The Annual General Meeting has always been a key date in a company's calendar. The AGM offers shareholders, most notably retail investors, their yearly chance to ask questions of the board and to express views on the performance of management. For companies themselves, the AGM is critically important as the event at which the shareholder resolutions necessary for the functioning of the business for the following year are obtained.
The coronavirus pandemic has had a huge impact on the way in which AGMs are conducted. Since the UK Government first introduced social distancing rules and restrictions on public gatherings, companies have not been able to invite shareholders to attend the AGM at a physical venue as would traditionally be the case.
Amongst the UK's large insurance companies, most of the AGMs held in 2020 were "closed meetings". Only the minimum number of directors and employees required to form a quorum and conduct the formal business of the meeting attended. In most cases, there were no speeches from directors or questions from the shareholders – which in normal circumstances would both be main items on the agenda at any AGM. Only the most essential procedural steps relating to the passing of the resolutions were carried out, with shareholders required to vote in advance by appointing the chairman of the AGM as their proxy.
A brave new world
As we approach the 2021 AGM season, with coronavirus restrictions still in place despite the gradual emergence from lockdown, companies are again making preparations to have closed physical meetings. However, as with their peers in other industries, the big insurance companies, such as Aviva and Phoenix, are now offering shareholders the opportunity to "attend" the AGM remotely, giving them some of the same rights and experiences of a shareholder attending in person through an online portal provided by a company called Lumi. These so called "hybrid meetings" have been strongly encouraged by the investor bodies who as ever are eager to see fulsome shareholder engagement.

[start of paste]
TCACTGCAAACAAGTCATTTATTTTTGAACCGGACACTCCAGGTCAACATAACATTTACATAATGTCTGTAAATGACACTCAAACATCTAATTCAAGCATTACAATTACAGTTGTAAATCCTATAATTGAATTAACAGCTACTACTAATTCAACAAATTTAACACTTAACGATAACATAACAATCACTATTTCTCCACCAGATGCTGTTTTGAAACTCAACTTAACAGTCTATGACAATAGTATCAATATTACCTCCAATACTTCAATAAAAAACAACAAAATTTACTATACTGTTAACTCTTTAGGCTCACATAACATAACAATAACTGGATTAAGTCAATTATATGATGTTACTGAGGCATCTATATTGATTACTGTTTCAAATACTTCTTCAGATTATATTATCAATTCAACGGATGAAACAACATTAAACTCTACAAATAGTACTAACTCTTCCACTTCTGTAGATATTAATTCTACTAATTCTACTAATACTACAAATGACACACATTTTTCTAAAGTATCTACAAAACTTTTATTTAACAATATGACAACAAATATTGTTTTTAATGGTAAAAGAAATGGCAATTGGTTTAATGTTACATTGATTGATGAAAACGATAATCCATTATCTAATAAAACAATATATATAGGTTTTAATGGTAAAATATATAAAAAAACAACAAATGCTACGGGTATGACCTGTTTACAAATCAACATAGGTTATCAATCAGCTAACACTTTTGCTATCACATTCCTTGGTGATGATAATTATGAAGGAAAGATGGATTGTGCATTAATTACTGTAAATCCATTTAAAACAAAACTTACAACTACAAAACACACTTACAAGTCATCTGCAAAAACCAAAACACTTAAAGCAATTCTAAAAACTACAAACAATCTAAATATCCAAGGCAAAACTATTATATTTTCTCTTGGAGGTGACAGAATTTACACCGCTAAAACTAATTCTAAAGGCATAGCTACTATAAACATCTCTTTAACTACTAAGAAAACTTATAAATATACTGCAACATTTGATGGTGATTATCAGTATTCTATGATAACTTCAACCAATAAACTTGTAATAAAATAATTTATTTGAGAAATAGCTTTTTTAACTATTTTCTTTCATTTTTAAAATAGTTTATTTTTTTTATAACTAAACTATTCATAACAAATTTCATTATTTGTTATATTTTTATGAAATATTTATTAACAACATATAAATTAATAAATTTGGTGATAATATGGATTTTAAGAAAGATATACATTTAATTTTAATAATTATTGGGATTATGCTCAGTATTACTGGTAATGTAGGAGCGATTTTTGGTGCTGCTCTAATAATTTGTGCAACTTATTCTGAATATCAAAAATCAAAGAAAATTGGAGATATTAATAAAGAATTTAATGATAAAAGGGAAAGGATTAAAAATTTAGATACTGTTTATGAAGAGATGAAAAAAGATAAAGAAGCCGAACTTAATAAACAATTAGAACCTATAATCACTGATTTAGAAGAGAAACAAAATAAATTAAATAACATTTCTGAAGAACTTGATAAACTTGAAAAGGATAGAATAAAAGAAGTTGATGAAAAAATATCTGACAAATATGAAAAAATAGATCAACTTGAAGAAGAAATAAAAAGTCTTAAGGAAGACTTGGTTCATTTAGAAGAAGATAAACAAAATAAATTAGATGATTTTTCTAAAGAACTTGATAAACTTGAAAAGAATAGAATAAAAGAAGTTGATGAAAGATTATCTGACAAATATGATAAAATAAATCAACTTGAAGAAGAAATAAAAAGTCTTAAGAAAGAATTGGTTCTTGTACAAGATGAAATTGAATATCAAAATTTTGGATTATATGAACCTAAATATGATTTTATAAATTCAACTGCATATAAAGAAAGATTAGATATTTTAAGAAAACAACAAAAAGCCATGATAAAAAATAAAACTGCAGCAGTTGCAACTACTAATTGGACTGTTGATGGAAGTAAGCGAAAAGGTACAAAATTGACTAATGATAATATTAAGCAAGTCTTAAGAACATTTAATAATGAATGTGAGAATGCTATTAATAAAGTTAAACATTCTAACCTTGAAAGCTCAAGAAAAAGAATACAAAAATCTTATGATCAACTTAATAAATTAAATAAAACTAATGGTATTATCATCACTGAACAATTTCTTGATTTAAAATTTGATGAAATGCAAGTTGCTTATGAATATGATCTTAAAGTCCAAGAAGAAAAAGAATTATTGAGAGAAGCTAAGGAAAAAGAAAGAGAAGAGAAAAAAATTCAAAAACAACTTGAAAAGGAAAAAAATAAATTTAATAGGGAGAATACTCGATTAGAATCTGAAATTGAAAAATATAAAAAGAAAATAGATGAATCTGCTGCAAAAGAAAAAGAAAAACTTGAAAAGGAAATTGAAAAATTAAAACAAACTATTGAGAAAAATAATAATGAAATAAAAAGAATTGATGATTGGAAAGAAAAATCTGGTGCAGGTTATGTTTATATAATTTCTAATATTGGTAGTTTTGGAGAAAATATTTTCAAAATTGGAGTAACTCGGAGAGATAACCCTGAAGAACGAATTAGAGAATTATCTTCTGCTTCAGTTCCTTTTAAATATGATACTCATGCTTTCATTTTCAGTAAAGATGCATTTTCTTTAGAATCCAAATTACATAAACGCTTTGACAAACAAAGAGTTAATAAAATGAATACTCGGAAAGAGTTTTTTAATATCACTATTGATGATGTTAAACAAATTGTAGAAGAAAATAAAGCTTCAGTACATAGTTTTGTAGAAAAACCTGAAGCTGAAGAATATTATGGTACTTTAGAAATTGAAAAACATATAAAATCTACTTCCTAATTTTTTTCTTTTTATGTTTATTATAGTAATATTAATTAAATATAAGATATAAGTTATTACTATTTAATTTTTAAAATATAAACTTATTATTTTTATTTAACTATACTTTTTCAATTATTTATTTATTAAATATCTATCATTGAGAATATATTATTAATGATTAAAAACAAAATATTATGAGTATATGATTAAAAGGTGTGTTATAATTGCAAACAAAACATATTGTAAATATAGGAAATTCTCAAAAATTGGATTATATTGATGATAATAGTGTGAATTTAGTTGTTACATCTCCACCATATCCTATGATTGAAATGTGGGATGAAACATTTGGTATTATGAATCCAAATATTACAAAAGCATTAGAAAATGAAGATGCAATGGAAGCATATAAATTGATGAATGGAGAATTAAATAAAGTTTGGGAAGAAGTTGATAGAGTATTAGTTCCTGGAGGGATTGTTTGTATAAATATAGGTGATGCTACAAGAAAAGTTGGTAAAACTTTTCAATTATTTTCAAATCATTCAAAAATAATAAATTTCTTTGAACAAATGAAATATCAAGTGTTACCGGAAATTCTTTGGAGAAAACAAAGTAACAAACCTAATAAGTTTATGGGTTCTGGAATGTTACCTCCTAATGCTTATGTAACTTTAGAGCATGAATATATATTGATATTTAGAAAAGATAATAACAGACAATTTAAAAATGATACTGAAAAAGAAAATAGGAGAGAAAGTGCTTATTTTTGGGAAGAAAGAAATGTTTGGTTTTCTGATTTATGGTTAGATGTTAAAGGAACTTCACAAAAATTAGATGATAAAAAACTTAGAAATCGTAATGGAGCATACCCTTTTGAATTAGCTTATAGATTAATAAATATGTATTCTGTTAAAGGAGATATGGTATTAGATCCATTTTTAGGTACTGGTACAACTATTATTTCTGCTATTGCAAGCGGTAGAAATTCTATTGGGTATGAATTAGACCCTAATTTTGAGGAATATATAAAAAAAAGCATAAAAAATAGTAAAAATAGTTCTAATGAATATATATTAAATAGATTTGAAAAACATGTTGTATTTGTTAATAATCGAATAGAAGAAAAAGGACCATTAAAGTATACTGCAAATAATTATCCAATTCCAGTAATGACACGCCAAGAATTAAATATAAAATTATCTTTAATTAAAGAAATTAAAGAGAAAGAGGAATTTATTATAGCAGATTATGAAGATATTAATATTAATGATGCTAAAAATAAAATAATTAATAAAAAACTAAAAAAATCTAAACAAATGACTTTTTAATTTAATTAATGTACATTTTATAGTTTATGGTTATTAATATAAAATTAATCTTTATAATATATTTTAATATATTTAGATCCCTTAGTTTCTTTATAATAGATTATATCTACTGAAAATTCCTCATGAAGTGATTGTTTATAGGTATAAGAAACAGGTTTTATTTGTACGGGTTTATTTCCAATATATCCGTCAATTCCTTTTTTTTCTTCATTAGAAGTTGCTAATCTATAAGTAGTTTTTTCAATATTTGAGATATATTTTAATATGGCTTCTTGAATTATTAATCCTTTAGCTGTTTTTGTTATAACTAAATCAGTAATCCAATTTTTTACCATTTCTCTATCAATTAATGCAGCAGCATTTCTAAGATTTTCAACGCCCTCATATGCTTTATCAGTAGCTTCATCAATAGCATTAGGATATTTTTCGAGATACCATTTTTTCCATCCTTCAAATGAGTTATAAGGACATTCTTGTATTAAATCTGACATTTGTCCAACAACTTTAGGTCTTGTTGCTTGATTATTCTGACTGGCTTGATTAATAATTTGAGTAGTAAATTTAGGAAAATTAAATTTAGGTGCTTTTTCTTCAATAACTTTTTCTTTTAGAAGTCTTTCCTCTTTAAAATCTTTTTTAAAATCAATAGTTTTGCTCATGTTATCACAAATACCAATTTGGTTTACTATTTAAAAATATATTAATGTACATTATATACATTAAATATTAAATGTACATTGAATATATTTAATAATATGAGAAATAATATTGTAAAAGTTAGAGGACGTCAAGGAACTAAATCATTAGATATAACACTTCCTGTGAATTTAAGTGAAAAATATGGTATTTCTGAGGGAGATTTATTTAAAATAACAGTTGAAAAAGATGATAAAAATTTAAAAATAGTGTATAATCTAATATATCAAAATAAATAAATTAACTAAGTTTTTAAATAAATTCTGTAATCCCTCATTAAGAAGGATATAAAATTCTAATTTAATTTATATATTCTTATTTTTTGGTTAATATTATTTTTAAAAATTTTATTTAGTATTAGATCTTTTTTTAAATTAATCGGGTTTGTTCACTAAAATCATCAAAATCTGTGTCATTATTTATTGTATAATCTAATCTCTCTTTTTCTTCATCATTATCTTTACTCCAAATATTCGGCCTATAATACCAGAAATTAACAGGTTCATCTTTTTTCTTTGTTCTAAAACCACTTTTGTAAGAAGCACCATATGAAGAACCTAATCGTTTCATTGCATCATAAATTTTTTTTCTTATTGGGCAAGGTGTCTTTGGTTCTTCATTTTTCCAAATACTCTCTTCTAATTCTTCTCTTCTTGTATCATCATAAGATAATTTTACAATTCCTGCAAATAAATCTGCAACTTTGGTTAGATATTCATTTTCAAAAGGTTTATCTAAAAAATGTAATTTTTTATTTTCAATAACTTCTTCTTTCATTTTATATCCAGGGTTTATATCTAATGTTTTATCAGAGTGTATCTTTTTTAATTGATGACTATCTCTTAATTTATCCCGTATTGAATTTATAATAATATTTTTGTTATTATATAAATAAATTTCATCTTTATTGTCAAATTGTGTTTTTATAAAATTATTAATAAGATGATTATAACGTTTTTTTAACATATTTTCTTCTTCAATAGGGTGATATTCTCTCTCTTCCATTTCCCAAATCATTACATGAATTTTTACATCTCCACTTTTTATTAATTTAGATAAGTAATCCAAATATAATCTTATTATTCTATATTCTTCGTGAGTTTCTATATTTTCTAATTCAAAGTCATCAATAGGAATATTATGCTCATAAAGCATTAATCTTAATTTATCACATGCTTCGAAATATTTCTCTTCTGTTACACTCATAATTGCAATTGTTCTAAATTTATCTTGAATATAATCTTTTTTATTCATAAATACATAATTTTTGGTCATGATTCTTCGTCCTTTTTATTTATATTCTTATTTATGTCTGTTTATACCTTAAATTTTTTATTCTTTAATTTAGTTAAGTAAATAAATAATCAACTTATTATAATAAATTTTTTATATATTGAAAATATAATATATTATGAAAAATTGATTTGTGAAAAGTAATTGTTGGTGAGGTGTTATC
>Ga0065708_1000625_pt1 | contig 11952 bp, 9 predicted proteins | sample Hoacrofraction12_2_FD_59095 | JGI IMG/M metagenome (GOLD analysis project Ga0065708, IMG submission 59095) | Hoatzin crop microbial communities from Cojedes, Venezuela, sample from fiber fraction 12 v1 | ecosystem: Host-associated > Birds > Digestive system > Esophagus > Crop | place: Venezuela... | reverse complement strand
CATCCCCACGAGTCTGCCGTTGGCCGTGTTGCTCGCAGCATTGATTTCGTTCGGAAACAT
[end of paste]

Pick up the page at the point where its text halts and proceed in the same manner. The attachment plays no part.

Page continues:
The online portal enables shareholders to watch a live stream of the AGM, vote on resolutions electronically during the meeting and ask real-time questions to the board via a messaging portal. Some companies are going one step further by providing a telephone line whereby shareholders can speak to the directors themselves to ask questions.
This is a brave new world for most companies and offering electronic facilities does not come without a degree of risk. If there are technical issues with the platform or its functionality, the AGM will likely have to be adjourned as otherwise there is a danger that a shareholder could challenge the validity of the whole AGM and the effectiveness of the resolutions passed. This is one reason why some companies are still showing caution and refraining from providing or limiting the electronic facilities available, in order to minimise the elements which can go wrong.
Yet as more companies become comfortable with the technology and as shareholders grow accustomed to the ability to participate remotely, it is likely we will see ever increasing numbers of companies offering the facilities. Whilst not suitable for everyone, larger companies with significant retail shareholder bases may never return to a physical only meeting. Investor bodies will equally look to champion the hybrid meetings as another way of promoting effective engagement with shareholders.
As with many aspects of life, coronavirus will have a long-lasting influence on how AGMs are conducted. Companies and shareholders should be ready for electronic participation to be part of the "new normal" of future AGMs.
Fergus Grady, Clifford Chance Senior Associate, Financial Institutions Group
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Please note this blog post was written by a Clifford Chance LLP employee. Clifford Chance LLP is the parent company of Clifford Chance Applied Solutions (CCAS). The content within this post does not constitute legal advice.